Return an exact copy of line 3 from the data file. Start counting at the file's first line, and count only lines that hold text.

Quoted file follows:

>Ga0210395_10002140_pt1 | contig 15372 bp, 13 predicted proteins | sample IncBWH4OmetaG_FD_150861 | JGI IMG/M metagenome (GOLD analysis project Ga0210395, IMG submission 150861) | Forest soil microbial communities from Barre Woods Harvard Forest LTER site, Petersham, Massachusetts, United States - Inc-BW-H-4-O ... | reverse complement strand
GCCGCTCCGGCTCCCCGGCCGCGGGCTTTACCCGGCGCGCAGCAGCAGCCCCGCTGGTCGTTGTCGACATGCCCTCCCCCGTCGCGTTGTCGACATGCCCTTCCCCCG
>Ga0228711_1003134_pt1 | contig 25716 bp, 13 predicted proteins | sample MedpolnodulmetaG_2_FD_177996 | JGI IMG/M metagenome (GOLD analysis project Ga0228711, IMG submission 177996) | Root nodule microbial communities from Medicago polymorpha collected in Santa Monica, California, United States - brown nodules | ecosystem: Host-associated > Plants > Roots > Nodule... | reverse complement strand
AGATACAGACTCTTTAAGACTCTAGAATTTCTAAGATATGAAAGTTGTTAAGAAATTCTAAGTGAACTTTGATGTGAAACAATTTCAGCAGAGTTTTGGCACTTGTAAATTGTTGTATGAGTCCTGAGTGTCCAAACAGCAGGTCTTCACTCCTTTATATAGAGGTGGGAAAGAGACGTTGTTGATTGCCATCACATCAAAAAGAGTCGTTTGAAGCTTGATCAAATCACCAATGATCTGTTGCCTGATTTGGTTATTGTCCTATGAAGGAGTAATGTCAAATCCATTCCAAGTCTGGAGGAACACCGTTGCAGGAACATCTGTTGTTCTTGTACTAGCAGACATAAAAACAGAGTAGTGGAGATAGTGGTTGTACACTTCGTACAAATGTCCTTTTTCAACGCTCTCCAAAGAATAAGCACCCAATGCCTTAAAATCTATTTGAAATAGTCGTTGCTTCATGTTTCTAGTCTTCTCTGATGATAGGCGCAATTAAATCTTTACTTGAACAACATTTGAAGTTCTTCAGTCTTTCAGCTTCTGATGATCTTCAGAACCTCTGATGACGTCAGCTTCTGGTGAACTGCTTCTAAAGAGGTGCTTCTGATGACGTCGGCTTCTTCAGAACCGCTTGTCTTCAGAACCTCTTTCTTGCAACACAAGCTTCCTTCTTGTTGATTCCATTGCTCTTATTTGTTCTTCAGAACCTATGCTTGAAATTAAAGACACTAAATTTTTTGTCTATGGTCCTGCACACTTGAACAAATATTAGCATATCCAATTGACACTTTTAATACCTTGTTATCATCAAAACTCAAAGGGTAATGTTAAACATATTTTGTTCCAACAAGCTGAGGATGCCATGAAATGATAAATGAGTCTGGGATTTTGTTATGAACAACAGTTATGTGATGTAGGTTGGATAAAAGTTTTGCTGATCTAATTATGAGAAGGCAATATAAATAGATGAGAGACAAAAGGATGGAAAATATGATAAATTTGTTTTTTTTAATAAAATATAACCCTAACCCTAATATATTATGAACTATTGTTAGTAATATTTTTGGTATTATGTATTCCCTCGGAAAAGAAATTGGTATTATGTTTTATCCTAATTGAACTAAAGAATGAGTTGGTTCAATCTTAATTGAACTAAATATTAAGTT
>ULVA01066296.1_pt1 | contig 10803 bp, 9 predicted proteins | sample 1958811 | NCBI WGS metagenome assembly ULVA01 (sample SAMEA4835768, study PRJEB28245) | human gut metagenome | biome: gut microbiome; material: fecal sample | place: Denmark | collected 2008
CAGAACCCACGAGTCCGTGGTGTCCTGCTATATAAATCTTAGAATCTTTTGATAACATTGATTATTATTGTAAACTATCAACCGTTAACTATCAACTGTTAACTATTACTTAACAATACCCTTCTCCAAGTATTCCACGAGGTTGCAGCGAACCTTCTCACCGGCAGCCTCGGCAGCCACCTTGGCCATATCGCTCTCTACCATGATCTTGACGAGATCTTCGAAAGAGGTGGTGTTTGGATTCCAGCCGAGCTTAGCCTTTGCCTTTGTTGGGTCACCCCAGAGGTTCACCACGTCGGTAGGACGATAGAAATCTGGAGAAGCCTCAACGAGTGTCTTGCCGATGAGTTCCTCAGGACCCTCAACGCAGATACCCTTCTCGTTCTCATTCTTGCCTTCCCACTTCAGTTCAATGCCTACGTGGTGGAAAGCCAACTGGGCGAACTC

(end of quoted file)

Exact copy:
>Ga0228711_1003134_pt1 | contig 25716 bp, 13 predicted proteins | sample MedpolnodulmetaG_2_FD_177996 | JGI IMG/M metagenome (GOLD analysis project Ga0228711, IMG submission 177996) | Root nodule microbial communities from Medicago polymorpha collected in Santa Monica, California, United States - brown nodules | ecosystem: Host-associated > Plants > Roots > Nodule... | reverse complement strand